light of that pronouncement, the "Nazir" inquired of Rav Kook, 
"But is there not also a system to your work?"  The Rav 
responded in the affirmative.  Personally, I sense that there 
is a system in not only the ideas expressed in Rav Kook's 
writings, but also in the language and terms as well.

	While there is no doubt that Rav Kook's writing was 
impelled by personal inspiration, the inspirations adhere to 
an orderly pattern of laws.  Nietzsche maintained that this is 
true of all artistic inspiration.  You may believe that the 
rules taught you by your piano teacher are only meant for 
beginners, and that when you become a maestro you can fly free 
of restraint, creating your own music.  This, however, is not 
the case.  Even the most creative and revolutionary master 
uses the old rules, now internalized, as the building blocks 
for his works.  This is true of R. Kook as well.  His "rules" 
are the kabbalistic system of the Zohar and the Ari (Rabbi 
Yitzchak Luria, 16th century).  No matter what state of 
spiritual ecstasy evoked his inspiration, he will still 
express himself according to that basic system.  If so, we are 
justified in interpreting Rav Kook's writings in light of the 
classic Kabbalistic system.  The question remains to what 
degree ought we analyze every word and nuance.  This can only 
be resolved by investigating each essay individually. 

	In this course, we will do two things.  First, we will 
explore individual passages of R. Kook's writings, attempting 
to gain insights into his general view of major concepts in 
Jewish Thought.  We will explore the basis of R. Kook's 
attitudes to specific topics.  We will develop a type of code 
that will categorize worlds of ideas into single key phrases.  
Then, secondly, we will be able to move forward to discussing 
R. Kook's attitude toward specific topics such as the Land of 
Israel, secular Jews, science, etc.
	Let's jump right in and read the first few lines of the 
following passage which is found in Orot HaTeshuva (The Lights 
of Penitence) 6:7.  (The English translation is by B. Z.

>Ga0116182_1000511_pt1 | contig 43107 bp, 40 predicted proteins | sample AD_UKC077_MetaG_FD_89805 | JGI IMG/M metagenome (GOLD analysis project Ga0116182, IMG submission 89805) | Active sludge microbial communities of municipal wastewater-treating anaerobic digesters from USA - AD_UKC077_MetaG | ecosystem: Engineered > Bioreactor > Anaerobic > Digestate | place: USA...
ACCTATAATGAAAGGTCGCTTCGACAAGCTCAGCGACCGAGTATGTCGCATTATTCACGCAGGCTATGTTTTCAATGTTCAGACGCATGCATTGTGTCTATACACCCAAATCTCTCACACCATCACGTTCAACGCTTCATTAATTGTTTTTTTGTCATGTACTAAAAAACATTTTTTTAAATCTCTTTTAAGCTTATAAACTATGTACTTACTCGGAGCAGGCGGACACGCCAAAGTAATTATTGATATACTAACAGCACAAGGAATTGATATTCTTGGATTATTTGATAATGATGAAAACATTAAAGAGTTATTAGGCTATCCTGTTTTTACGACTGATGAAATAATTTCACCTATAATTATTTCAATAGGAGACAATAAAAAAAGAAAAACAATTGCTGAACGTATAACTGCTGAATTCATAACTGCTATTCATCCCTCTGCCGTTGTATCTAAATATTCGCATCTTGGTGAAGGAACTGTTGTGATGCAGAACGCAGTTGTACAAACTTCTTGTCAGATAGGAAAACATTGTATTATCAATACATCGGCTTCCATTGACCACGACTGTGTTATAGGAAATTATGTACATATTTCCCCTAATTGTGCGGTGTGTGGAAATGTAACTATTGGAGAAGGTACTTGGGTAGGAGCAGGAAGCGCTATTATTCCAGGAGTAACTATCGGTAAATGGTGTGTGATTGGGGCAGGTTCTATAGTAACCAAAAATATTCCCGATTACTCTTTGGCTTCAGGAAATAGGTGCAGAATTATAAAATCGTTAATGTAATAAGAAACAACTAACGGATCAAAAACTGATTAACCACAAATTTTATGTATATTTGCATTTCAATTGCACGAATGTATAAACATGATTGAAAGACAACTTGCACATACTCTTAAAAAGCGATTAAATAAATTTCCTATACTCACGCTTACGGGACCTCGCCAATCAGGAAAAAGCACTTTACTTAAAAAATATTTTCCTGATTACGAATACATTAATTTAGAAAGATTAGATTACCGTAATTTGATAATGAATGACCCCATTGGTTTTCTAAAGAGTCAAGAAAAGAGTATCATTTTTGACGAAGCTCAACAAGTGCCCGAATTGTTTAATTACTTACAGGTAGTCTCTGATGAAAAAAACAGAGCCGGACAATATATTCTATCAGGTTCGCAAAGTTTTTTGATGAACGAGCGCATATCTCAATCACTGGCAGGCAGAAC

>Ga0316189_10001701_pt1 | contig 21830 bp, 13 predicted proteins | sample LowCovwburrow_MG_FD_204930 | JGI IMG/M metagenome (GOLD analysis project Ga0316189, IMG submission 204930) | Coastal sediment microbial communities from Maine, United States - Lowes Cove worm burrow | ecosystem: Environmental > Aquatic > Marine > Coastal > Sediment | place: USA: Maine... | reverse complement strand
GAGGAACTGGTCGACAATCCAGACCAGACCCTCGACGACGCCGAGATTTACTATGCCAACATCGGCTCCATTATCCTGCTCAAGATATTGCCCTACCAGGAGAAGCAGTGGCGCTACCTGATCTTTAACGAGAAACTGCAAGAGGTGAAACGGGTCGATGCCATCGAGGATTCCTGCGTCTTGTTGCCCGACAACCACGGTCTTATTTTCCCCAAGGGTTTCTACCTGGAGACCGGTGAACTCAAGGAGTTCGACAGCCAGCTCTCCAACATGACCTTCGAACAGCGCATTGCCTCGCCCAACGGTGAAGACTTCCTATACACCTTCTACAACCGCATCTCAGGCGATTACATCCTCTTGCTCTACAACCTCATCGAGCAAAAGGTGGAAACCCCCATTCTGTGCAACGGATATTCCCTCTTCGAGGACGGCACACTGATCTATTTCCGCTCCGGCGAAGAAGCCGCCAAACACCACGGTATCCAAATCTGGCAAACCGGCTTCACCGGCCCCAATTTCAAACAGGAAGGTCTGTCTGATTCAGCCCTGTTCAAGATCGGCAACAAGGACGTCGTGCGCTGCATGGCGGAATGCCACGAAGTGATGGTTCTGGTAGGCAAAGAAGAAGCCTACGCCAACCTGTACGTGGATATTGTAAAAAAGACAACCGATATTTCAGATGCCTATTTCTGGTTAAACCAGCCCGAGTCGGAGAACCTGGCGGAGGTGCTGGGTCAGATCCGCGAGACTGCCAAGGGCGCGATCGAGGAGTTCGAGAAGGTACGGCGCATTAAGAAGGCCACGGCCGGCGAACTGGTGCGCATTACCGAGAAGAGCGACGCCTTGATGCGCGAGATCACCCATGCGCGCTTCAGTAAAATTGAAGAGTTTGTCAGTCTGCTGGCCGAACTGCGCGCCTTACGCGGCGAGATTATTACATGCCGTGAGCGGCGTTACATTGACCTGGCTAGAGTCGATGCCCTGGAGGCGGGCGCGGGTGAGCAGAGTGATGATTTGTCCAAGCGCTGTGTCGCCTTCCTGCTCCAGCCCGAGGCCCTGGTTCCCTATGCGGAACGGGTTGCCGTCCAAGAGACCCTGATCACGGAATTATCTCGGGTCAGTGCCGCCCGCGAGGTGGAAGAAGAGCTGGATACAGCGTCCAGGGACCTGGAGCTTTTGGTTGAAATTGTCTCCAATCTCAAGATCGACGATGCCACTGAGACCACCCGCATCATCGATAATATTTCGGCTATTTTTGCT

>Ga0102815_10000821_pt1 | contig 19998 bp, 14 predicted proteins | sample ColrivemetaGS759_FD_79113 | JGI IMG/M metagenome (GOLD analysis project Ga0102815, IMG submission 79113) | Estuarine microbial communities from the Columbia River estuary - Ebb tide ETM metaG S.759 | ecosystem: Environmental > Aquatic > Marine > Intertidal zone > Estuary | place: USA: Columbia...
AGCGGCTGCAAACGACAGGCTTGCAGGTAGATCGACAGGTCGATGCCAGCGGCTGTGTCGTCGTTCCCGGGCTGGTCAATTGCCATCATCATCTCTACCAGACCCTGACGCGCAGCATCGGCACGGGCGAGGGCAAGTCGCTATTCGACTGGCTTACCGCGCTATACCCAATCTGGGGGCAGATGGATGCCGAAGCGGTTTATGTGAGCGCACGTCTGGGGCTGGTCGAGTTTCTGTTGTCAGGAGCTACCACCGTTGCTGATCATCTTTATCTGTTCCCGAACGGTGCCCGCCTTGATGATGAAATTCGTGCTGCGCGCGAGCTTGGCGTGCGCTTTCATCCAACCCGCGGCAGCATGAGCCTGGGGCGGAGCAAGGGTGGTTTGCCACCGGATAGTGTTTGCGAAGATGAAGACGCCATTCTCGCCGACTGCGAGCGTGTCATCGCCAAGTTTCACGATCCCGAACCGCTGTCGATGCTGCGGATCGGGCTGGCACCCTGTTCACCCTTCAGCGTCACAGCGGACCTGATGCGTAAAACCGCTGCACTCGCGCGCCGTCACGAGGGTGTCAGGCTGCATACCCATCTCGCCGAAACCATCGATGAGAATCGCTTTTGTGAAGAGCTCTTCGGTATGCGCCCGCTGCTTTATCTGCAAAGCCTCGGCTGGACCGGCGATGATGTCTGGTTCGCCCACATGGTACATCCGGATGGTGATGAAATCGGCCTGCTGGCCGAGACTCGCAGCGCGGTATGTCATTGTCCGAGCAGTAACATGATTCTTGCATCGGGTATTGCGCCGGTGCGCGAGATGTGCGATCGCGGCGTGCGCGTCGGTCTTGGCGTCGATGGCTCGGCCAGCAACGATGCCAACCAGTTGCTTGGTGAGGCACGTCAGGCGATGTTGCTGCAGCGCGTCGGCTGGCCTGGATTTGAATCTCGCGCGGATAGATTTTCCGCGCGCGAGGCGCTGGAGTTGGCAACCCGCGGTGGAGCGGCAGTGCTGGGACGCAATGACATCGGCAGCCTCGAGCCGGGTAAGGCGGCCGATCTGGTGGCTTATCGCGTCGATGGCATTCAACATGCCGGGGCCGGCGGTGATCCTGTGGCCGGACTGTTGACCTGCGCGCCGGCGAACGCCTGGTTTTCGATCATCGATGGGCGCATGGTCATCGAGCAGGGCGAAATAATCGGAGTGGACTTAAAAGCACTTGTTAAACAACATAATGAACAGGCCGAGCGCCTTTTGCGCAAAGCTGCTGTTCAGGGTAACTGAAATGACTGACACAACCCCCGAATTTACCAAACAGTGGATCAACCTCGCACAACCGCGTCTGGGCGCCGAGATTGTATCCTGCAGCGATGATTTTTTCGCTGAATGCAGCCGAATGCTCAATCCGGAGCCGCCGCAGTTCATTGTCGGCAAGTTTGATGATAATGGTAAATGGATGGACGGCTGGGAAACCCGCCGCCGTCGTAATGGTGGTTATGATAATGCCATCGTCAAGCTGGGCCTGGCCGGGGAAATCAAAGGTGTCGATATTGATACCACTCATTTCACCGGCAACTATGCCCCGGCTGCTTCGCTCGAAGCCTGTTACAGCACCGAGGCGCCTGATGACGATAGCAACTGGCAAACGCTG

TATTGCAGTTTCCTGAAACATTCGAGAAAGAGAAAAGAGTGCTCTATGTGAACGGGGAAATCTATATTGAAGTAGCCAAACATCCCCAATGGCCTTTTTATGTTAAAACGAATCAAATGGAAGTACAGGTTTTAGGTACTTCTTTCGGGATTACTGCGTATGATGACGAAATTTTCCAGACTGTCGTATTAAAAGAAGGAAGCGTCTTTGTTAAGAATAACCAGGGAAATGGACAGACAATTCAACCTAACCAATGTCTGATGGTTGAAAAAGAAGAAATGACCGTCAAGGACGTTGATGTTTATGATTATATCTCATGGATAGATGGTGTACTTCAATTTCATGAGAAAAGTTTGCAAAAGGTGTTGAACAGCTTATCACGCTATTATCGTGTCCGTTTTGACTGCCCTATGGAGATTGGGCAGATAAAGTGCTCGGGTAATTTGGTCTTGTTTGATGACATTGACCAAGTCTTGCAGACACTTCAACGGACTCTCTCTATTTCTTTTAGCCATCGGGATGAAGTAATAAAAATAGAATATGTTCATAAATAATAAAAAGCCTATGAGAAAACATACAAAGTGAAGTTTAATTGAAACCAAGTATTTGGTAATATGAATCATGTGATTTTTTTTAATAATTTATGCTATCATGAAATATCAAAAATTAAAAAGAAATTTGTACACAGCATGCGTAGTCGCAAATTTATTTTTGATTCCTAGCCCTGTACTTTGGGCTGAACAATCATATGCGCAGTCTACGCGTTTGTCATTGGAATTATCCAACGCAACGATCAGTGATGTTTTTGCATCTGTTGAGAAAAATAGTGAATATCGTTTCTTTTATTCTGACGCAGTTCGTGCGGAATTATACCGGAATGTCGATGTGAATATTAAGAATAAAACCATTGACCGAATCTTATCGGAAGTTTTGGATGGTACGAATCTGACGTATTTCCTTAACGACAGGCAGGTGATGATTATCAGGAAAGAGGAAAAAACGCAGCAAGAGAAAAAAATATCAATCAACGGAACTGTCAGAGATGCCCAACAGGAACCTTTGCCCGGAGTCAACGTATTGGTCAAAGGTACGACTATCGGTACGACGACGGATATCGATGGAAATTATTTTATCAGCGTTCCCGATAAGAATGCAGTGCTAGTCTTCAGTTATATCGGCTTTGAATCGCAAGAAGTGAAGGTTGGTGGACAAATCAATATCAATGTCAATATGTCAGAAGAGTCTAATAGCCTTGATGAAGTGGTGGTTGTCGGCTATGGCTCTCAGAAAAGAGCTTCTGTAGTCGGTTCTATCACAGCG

Bokser and is found in "Rabbi Abraham Isaac Kook," published 
by Paulist Press in the "Classics of Western Spirituality" 
series.)  I am going to give you the entire text here, but 
only read until I tell you.  Don't worry if the text doesn't 
make any sense at first.  Remember, we said he's a difficult 

"At the inception of creation it was intended that the 
tree have the same taste as the fruit (Genesis Rabba 
5:9).  All the supportive actions that sustain any 
general worthwhile spiritual goal should by right be 
experienced in the soul with the same feeling of elation 
and delight as the goal itself is experienced when we 
envision it.  But earthly existence, the instability of 
life, the weariness of the spirit when confined in a 
corporate frame brought it about that only the fruition 
of the final step, which embodies the primary ideal, is 
experienced in its pleasure and splendor.  The trees that 
bear the fruit, with all their necessity for the growth 
of the fruit have, however, become coarse matter and have 
lost their taste.  This is the failing of the "earth" 
because of which it was cursed when Adam was also cursed 
LECTURE)  But every defect is destined to be mended.  
Thus we are assured that the day will come when creation 
will return to its original state, when the taste of the 
tree will be the same as the taste of the fruit.  The 
"earth" will repent of its sin, and the way of the 
practical life will no longer obstruct the delight of the 
ideal, which is sustained by appropriate intermediate 
steps on its way toward realization, and will stimulate 
its emergence from potentiality to actuality.

	Penitence itself, which activates the inner spirit 
that had sunk in the depths of the chaotic and the 
antithetical to the ideal goal, will enable the 
aspiration of the ideal to penetrate all the conditioning 
influences, and in all of them will be tasted the 
splendor of the ideal goal.  It will do this by enlarging 
the scope of action for the ideal of justice.  Man will 
then no longer suffer the disgrace of indolence on the 
way of the true life."

		In this passage Rav Kook deals with the famous 
midrash regarding the sin of the Earth during the Six Days of 
Creation.  On the third day, God commanded the earth to "bring 
forth FRUIT TREES that give forth fruit."  The earth deviates 
from the original command and only produces "trees that give 
fruit."  In the eyes of the Sages, the earth sinned by not 
producing "fruit trees."  That is, trees of which the bark and